60. See Kagan, "Adversarial Legalism and American Government," and Adversarial Legalism, 9-13. The American judicial system is not, of course, the only structure that can be characterized as having an adversarial legal form of organization. Kagan shows that, for example, bureaucratic agencies can take on degrees of adversarial legalism to the extent that they structure issues as formal legal disputes between parties, decouple decision makers from higher authorities, and allow the rules to be argued over and modified. Conversely, judicial systems can vary in their degree of adversarial legalism to the extent that they vary in these attributes. For example, the Federal Claims Court, which administers the Vaccine Injury Compensation Program described in chapter 4, scores much lower on adversarial legalism than the typical American court.

61. See, for example, Marc Galanter, "News from Nowhere: The Debased Debate on Civil Justice," Denver University Law Review 71 (1993): 77-113; David M. Engel, "The Oven Bird's Song: Insiders, Outsiders and Personal Injuries in an American Community," Law and Society Review 18 (1984): 1; Hayden, "The Cultural Logic of a Political Crisis"; and Daniels and Martin, Civil Juries and the Politics of Reform.

62. Two studies of legislative antilitigation efforts are Euel Elliot and Susette M. Talarico, "An Analysis of Statutory Development: The Correlates of State Activity in Product Liability Legislation," Policy Studies Review 10 (1991): 61-78; and Thomas J. Campbell, Daniel P. Kessler, and George B. Shepherd, The Causes and Effects of Liability Reform: Some Empirical Evidence (Cambridge, Mass.: National Bureau of Economic Research, 1994).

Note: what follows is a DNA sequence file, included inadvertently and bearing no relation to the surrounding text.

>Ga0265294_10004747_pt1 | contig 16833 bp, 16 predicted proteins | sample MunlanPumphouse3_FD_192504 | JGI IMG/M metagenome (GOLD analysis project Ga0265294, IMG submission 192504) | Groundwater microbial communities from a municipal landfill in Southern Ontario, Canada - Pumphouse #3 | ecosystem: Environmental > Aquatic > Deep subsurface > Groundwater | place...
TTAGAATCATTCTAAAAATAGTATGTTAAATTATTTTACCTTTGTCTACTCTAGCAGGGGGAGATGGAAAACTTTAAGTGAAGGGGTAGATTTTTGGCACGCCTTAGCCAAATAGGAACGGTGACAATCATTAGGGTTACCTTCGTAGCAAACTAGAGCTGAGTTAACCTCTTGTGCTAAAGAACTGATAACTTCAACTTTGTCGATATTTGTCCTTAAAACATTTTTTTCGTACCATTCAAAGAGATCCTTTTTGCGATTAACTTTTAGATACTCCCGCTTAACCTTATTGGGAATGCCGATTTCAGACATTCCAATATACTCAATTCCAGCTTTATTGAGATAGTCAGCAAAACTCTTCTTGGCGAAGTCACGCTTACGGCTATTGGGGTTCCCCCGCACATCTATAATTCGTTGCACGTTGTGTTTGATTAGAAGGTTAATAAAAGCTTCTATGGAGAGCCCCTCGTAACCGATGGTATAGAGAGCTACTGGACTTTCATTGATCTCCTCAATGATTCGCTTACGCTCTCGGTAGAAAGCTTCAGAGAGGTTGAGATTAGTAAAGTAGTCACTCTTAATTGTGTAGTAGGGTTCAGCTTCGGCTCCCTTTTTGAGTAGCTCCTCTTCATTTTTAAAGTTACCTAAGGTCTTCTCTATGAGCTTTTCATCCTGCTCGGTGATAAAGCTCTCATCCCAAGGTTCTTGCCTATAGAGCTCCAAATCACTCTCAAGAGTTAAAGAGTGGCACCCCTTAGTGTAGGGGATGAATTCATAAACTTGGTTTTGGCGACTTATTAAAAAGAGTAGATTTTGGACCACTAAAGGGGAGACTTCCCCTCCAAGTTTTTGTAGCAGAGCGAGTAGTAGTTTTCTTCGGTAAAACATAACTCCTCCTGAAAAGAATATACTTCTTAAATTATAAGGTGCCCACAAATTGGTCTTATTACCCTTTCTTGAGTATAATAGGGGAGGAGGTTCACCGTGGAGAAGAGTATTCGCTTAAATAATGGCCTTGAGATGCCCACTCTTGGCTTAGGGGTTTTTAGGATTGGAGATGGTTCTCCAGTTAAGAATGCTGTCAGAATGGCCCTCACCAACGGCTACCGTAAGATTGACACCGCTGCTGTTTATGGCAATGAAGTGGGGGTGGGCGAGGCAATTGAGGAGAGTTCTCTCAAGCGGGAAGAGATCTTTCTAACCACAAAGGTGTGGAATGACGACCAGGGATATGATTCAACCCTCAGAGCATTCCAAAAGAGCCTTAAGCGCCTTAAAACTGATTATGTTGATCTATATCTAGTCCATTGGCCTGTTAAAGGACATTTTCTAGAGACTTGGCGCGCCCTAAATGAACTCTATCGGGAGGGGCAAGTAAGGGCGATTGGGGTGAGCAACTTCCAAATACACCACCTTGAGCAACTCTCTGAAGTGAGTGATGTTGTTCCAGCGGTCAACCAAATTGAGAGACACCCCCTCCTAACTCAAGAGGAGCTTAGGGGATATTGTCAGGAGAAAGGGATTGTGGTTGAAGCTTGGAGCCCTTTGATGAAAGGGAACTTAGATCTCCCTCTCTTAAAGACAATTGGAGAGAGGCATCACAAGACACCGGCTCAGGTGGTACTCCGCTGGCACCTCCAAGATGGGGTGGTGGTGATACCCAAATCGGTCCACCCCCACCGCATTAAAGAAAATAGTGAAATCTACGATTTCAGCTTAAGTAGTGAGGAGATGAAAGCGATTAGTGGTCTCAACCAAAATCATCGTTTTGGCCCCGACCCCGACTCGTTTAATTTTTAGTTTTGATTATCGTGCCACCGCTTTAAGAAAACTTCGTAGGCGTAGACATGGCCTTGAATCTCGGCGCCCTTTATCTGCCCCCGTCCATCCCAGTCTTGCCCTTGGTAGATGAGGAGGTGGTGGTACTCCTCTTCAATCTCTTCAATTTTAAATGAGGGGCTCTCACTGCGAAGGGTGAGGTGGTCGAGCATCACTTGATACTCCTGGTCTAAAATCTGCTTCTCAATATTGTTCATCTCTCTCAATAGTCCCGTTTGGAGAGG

Chapter 1


The Battle over Litigation

Litigation is under siege from many directions, but as I argued in the introduction, some attacks turn out to be more significant than others. While tort reformers, for example, are aimed simply at reducing the volume and cost of litigation, other antilitigation efforts can eradicate whole species of lawsuits. It is these more sweeping campaigns, in which policy makers are led to ponder the merits of litigation versus other problem-solving devices, that teach the most about the roots of America's distinctively litigious public policy style. In focusing on two of the most visible components of the attack on litigation, tort reform and alternative dispute resolution, commentators have missed broader, more theoretically significant patterns. A review of the many struggles over litigious policies in American politics and the political forces involved in the litigation debate puts the individual battles in context.